A high-quality computing education equips children to use computational thinking and creativity to understand and change the world. Computing has deep links with mathematics, science, and design and technology, and provides insights into both natural and artificial systems. The core of computing is computer science, in which children are taught the principles of information and computation, how digital systems work, and how to put this knowledge to use through programming. Building on this knowledge and understanding, children are equipped to use information technology to create programs, systems and a range of content. Computing also ensures that children become digitally literate – able to use, and express themselves and develop their ideas through, information and communication technology – at a level suitable for the future workplace and as active participants in a digital world.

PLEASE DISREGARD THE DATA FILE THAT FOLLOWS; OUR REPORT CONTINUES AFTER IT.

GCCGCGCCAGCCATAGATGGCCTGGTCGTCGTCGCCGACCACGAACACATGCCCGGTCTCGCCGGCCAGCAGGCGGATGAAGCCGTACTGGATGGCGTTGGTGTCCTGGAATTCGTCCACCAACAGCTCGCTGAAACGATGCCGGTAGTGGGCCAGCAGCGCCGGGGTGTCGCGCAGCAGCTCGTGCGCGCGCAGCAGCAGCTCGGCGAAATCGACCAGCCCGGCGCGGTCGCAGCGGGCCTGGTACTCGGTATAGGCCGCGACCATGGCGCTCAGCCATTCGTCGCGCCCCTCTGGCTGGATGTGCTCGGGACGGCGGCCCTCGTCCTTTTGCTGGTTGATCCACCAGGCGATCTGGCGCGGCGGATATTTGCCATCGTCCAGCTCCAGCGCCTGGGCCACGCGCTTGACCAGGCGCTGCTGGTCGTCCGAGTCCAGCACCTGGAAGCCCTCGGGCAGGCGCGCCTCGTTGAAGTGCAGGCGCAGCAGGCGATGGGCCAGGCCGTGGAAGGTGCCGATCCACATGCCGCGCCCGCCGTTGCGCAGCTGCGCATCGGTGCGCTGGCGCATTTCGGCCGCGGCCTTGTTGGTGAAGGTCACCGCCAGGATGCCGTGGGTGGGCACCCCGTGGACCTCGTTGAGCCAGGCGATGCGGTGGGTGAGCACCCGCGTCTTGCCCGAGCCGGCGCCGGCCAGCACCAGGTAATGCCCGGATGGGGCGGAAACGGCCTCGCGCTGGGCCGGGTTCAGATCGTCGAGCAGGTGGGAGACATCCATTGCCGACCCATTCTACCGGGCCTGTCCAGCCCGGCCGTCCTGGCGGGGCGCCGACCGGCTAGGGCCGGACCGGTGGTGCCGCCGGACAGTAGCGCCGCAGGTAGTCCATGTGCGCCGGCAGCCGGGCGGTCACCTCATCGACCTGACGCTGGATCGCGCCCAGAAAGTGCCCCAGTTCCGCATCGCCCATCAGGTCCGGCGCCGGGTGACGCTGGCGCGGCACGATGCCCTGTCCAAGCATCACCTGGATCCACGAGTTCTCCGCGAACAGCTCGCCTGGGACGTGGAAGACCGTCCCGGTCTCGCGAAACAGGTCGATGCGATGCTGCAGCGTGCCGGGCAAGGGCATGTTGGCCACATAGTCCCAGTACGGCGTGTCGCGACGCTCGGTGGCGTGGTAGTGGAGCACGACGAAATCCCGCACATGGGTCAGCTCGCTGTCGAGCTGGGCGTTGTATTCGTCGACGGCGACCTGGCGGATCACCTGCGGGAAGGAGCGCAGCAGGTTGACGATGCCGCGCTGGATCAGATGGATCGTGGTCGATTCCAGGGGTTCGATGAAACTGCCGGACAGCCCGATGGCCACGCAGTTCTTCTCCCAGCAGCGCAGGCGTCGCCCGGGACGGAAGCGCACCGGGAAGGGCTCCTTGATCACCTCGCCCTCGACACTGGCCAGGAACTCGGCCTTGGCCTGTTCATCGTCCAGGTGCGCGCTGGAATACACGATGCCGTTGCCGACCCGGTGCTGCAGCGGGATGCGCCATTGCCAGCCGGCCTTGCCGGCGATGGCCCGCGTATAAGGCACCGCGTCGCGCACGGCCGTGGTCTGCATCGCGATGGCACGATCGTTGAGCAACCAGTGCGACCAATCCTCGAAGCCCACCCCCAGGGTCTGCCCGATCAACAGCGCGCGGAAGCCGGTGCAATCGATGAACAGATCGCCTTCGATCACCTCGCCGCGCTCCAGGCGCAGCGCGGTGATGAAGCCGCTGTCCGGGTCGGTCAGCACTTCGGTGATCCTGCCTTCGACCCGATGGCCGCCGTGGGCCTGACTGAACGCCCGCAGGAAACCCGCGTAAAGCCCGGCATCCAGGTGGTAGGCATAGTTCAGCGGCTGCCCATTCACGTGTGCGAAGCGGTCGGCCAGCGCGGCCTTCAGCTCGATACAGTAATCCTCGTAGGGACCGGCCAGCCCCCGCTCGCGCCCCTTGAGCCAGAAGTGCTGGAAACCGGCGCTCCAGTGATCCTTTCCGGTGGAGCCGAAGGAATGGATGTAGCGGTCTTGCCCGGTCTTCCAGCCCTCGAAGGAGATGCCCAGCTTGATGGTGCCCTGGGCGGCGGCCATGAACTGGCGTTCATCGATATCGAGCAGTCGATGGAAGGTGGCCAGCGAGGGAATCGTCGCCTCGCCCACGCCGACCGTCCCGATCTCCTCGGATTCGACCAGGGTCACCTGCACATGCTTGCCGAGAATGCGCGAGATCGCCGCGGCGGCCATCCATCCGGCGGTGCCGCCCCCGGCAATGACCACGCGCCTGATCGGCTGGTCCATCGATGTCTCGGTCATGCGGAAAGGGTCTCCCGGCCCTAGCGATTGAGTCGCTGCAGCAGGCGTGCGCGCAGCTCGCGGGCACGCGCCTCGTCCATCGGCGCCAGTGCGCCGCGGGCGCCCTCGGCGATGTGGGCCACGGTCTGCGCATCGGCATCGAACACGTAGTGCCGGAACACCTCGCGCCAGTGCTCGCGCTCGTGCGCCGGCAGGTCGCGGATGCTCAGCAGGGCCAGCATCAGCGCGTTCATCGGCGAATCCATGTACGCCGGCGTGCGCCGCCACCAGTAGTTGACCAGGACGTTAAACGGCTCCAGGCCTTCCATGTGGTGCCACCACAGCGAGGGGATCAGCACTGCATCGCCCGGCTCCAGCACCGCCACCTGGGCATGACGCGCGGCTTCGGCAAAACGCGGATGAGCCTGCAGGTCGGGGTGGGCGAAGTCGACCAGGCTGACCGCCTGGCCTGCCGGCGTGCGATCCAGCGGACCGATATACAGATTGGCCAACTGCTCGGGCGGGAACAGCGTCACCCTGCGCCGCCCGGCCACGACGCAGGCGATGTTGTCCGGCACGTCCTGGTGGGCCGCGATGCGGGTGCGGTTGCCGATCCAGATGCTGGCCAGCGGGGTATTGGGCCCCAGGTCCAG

Throughout key stage one, children are taught to understand what algorithms are; how they are implemented as programs on digital devices; and that programs execute by following precise and unambiguous instructions. Children also learn how to create and debug simple programs and to use logical reasoning to predict the behaviour of simple programs.
As well as this, children learn how to use technology purposefully to create, organise, store, manipulate and retrieve digital content and how to recognise common uses of information technology beyond school.
Children learn how to use technology safely and respectfully, keeping personal information private and where to go for help and support when they have concerns about content or contact on the internet or other online technologies.